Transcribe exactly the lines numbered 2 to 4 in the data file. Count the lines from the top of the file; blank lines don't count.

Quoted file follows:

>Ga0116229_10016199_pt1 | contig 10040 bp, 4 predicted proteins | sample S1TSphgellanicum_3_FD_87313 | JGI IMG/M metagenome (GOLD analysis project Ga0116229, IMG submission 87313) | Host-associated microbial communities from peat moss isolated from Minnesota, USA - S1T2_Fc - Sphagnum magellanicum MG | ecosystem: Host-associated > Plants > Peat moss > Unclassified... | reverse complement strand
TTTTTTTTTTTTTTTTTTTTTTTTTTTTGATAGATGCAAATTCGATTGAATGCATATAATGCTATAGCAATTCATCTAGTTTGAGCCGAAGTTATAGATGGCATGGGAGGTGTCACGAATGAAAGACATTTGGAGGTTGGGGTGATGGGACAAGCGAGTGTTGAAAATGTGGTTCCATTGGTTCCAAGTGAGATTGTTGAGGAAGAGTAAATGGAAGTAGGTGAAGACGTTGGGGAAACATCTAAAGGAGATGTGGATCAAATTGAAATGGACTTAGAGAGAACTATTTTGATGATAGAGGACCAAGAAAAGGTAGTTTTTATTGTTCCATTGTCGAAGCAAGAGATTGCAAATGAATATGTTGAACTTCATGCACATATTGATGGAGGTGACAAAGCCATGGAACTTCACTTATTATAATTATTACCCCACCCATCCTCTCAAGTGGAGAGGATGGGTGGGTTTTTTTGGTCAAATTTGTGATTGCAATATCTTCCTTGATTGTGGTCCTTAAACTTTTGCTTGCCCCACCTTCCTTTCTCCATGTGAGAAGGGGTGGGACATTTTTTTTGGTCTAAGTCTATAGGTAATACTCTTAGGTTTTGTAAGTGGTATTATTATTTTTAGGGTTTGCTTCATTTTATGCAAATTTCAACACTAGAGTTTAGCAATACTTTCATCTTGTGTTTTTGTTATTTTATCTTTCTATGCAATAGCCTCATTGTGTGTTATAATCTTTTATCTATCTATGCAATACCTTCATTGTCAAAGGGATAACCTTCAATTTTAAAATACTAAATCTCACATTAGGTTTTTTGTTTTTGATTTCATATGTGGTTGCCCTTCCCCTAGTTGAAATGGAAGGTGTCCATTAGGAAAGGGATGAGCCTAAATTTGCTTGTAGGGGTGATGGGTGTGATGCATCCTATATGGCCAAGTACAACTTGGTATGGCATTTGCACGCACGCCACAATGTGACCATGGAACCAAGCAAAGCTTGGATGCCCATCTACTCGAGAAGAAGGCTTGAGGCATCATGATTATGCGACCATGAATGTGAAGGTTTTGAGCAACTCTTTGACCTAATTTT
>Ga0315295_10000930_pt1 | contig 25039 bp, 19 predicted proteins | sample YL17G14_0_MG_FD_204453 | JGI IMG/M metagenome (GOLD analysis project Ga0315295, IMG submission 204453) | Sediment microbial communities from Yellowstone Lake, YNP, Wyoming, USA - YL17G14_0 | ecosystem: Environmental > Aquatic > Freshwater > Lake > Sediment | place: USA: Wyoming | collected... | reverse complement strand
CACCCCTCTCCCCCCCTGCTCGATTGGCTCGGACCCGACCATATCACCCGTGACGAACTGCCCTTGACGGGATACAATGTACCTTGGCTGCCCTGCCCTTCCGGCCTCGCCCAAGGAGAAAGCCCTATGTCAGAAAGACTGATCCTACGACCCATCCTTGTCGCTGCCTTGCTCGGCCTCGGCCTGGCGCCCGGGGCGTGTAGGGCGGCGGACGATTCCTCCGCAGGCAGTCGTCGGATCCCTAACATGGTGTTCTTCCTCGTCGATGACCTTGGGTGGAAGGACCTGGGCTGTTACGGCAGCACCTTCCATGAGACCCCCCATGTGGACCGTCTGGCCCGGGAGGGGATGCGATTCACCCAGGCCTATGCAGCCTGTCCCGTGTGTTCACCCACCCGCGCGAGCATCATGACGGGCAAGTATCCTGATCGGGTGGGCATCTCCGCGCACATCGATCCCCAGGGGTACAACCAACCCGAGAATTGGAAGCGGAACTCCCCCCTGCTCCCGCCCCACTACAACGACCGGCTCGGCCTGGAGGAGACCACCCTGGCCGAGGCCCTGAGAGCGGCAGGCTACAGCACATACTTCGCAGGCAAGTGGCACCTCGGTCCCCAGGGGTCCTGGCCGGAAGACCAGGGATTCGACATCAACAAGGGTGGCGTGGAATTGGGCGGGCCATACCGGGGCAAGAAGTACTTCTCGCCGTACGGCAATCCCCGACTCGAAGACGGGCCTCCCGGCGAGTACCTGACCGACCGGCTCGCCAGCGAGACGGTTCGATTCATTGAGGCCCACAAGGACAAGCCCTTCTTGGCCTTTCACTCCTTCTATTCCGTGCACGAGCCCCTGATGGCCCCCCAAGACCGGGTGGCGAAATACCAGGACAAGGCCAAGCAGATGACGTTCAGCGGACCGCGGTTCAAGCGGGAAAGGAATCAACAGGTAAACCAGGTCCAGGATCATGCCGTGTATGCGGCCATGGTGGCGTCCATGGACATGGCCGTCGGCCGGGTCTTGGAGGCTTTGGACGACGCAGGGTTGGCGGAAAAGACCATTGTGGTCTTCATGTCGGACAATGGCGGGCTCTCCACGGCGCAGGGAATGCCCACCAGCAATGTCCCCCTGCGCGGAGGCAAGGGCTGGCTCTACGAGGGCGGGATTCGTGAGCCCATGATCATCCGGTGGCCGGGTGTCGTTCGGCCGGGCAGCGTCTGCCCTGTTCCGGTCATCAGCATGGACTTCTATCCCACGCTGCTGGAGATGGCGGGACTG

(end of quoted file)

TTTTTTTTTTTTTTTTTTTTTTTTTTTTGATAGATGCAAATTCGATTGAATGCATATAATGCTATAGCAATTCATCTAGTTTGAGCCGAAGTTATAGATGGCATGGGAGGTGTCACGAATGAAAGACATTTGGAGGTTGGGGTGATGGGACAAGCGAGTGTTGAAAATGTGGTTCCATTGGTTCCAAGTGAGATTGTTGAGGAAGAGTAAATGGAAGTAGGTGAAGACGTTGGGGAAACATCTAAAGGAGATGTGGATCAAATTGAAATGGACTTAGAGAGAACTATTTTGATGATAGAGGACCAAGAAAAGGTAGTTTTTATTGTTCCATTGTCGAAGCAAGAGATTGCAAATGAATATGTTGAACTTCATGCACATATTGATGGAGGTGACAAAGCCATGGAACTTCACTTATTATAATTATTACCCCACCCATCCTCTCAAGTGGAGAGGATGGGTGGGTTTTTTTGGTCAAATTTGTGATTGCAATATCTTCCTTGATTGTGGTCCTTAAACTTTTGCTTGCCCCACCTTCCTTTCTCCATGTGAGAAGGGGTGGGACATTTTTTTTGGTCTAAGTCTATAGGTAATACTCTTAGGTTTTGTAAGTGGTATTATTATTTTTAGGGTTTGCTTCATTTTATGCAAATTTCAACACTAGAGTTTAGCAATACTTTCATCTTGTGTTTTTGTTATTTTATCTTTCTATGCAATAGCCTCATTGTGTGTTATAATCTTTTATCTATCTATGCAATACCTTCATTGTCAAAGGGATAACCTTCAATTTTAAAATACTAAATCTCACATTAGGTTTTTTGTTTTTGATTTCATATGTGGTTGCCCTTCCCCTAGTTGAAATGGAAGGTGTCCATTAGGAAAGGGATGAGCCTAAATTTGCTTGTAGGGGTGATGGGTGTGATGCATCCTATATGGCCAAGTACAACTTGGTATGGCATTTGCACGCACGCCACAATGTGACCATGGAACCAAGCAAAGCTTGGATGCCCATCTACTCGAGAAGAAGGCTTGAGGCATCATGATTATGCGACCATGAATGTGAAGGTTTTGAGCAACTCTTTGACCTAATTTT
>Ga0315295_10000930_pt1 | contig 25039 bp, 19 predicted proteins | sample YL17G14_0_MG_FD_204453 | JGI IMG/M metagenome (GOLD analysis project Ga0315295, IMG submission 204453) | Sediment microbial communities from Yellowstone Lake, YNP, Wyoming, USA - YL17G14_0 | ecosystem: Environmental > Aquatic > Freshwater > Lake > Sediment | place: USA: Wyoming | collected... | reverse complement strand
CACCCCTCTCCCCCCCTGCTCGATTGGCTCGGACCCGACCATATCACCCGTGACGAACTGCCCTTGACGGGATACAATGTACCTTGGCTGCCCTGCCCTTCCGGCCTCGCCCAAGGAGAAAGCCCTATGTCAGAAAGACTGATCCTACGACCCATCCTTGTCGCTGCCTTGCTCGGCCTCGGCCTGGCGCCCGGGGCGTGTAGGGCGGCGGACGATTCCTCCGCAGGCAGTCGTCGGATCCCTAACATGGTGTTCTTCCTCGTCGATGACCTTGGGTGGAAGGACCTGGGCTGTTACGGCAGCACCTTCCATGAGACCCCCCATGTGGACCGTCTGGCCCGGGAGGGGATGCGATTCACCCAGGCCTATGCAGCCTGTCCCGTGTGTTCACCCACCCGCGCGAGCATCATGACGGGCAAGTATCCTGATCGGGTGGGCATCTCCGCGCACATCGATCCCCAGGGGTACAACCAACCCGAGAATTGGAAGCGGAACTCCCCCCTGCTCCCGCCCCACTACAACGACCGGCTCGGCCTGGAGGAGACCACCCTGGCCGAGGCCCTGAGAGCGGCAGGCTACAGCACATACTTCGCAGGCAAGTGGCACCTCGGTCCCCAGGGGTCCTGGCCGGAAGACCAGGGATTCGACATCAACAAGGGTGGCGTGGAATTGGGCGGGCCATACCGGGGCAAGAAGTACTTCTCGCCGTACGGCAATCCCCGACTCGAAGACGGGCCTCCCGGCGAGTACCTGACCGACCGGCTCGCCAGCGAGACGGTTCGATTCATTGAGGCCCACAAGGACAAGCCCTTCTTGGCCTTTCACTCCTTCTATTCCGTGCACGAGCCCCTGATGGCCCCCCAAGACCGGGTGGCGAAATACCAGGACAAGGCCAAGCAGATGACGTTCAGCGGACCGCGGTTCAAGCGGGAAAGGAATCAACAGGTAAACCAGGTCCAGGATCATGCCGTGTATGCGGCCATGGTGGCGTCCATGGACATGGCCGTCGGCCGGGTCTTGGAGGCTTTGGACGACGCAGGGTTGGCGGAAAAGACCATTGTGGTCTTCATGTCGGACAATGGCGGGCTCTCCACGGCGCAGGGAATGCCCACCAGCAATGTCCCCCTGCGCGGAGGCAAGGGCTGGCTCTACGAGGGCGGGATTCGTGAGCCCATGATCATCCGGTGGCCGGGTGTCGTTCGGCCGGGCAGCGTCTGCCCTGTTCCGGTCATCAGCATGGACTTCTATCCCACGCTGCTGGAGATGGCGGGACTG